Argument: Torture has saved lives
Instances in which torture is claimed to have saved lives
- 1995 Torture of Terrorist Abdul Hakim Murad in the Philippines - Michael Slackman. "What's Wrong With Torturing a Qaeda Higher-Up?". May 16, 2004 - "1995, the police in the Philippines tortured Abdul Hakim Murad after finding a bomb-making factory in his apartment in Manila. They broke his ribs, burned him with cigarettes, forced water down his throat, then threatened to turn him over to the Israelis. Finally, from this withered and broken man came secrets of a terror plot to blow up 11 airliners, crash another into the headquarters of the Central Intelligence Agency and to assassinate the pope. 'It worked,' said Alan M. Dershowitz, a professor of law at Harvard who has written about the potential necessity of torture in the post-9/11 world. 'It took what is called 'torture lite' and nonlethal torture to break him down and reveal truthful information that may have saved many lives.'"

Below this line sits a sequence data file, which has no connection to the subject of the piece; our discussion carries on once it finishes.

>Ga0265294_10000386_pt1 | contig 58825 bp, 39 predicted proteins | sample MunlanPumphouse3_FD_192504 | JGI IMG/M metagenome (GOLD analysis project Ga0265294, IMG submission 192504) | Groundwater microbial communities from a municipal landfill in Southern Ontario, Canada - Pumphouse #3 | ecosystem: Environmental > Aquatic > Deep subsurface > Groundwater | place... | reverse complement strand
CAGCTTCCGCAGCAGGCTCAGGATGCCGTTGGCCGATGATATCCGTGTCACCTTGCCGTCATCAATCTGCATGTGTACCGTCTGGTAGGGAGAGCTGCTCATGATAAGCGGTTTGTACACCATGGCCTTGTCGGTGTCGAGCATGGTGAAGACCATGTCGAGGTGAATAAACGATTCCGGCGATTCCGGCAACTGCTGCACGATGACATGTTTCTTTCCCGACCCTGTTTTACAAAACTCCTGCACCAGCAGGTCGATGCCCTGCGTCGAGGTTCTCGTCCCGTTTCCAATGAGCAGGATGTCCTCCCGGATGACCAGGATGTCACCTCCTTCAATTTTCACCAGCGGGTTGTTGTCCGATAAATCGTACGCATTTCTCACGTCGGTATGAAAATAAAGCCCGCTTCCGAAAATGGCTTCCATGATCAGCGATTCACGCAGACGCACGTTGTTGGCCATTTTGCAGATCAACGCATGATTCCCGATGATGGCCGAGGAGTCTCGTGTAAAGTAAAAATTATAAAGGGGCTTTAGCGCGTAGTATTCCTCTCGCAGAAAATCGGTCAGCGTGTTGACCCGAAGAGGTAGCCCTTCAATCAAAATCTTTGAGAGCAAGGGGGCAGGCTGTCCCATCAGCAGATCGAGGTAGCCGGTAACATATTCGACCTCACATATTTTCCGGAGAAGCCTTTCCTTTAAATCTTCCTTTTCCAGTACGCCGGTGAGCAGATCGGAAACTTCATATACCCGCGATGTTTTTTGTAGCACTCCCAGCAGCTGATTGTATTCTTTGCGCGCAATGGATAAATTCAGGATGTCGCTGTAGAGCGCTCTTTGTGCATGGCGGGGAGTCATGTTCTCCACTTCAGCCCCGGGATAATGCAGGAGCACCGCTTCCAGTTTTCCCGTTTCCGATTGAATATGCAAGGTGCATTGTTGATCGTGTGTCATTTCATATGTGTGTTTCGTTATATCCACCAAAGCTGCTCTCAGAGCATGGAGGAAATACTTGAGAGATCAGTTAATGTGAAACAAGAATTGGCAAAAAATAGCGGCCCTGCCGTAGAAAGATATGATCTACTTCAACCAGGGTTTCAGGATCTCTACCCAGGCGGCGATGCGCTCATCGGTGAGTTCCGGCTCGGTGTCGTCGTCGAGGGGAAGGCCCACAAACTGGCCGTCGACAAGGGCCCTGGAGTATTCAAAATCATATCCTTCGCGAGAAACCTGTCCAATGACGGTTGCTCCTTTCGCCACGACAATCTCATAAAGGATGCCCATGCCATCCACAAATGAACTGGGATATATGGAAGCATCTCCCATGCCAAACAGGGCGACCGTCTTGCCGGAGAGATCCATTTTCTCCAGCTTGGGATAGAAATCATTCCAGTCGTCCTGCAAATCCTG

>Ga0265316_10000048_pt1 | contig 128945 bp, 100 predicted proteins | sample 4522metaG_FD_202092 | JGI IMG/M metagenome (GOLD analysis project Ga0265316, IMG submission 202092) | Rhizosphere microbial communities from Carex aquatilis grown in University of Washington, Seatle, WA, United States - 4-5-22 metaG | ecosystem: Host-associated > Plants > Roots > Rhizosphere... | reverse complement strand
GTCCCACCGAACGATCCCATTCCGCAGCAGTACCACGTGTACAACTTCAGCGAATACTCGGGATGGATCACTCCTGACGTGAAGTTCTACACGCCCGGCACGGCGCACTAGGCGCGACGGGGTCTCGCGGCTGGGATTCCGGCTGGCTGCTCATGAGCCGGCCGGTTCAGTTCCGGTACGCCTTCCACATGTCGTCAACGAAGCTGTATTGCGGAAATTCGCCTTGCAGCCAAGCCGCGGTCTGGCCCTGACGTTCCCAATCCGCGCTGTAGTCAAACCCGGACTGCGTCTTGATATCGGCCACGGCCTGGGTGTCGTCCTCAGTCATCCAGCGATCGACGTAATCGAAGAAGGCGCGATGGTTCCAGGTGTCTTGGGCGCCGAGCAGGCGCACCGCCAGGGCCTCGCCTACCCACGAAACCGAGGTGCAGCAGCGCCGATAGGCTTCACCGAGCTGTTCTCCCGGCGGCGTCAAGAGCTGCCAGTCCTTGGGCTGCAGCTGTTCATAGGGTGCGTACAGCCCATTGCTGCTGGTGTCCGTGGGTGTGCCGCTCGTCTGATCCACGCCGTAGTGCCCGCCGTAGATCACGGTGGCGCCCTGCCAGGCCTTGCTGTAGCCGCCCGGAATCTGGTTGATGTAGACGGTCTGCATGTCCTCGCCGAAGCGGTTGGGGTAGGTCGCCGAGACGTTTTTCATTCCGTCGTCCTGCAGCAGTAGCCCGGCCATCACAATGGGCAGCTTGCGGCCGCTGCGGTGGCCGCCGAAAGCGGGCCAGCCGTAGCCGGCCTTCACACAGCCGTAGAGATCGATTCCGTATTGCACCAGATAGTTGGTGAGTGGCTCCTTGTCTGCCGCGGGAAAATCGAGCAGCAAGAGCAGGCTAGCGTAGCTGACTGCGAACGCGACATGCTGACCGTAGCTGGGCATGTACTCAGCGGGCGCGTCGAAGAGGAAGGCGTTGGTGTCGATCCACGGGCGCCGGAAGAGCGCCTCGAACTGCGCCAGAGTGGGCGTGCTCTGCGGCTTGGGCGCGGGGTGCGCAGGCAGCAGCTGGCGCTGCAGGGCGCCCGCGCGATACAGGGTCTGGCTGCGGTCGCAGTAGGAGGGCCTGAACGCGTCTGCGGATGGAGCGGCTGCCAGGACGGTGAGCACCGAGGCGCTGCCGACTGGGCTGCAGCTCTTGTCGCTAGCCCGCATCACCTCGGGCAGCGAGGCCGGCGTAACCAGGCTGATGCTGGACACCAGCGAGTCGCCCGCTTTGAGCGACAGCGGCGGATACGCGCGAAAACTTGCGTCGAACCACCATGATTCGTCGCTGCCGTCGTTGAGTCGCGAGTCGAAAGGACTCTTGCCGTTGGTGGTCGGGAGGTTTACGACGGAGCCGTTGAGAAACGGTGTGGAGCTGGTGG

George tenet claims that torture has helped save many lives
- The Economist. "The real price of freedom". Sep 20th 2007 - "Asked recently about the CIA's use of enhanced interrogation in secret prisons, George Tenet, the CIA's director until 2004, replied that the agency's widely condemned rendition programme had saved lives, disrupted plots and provided 'invaluable' information in the war against terrorism. Indeed, while denying the use of full-blown torture, he said that the programme on its own was “worth more than the FBI, the CIA and the National Security Agency put together have been able to tell us."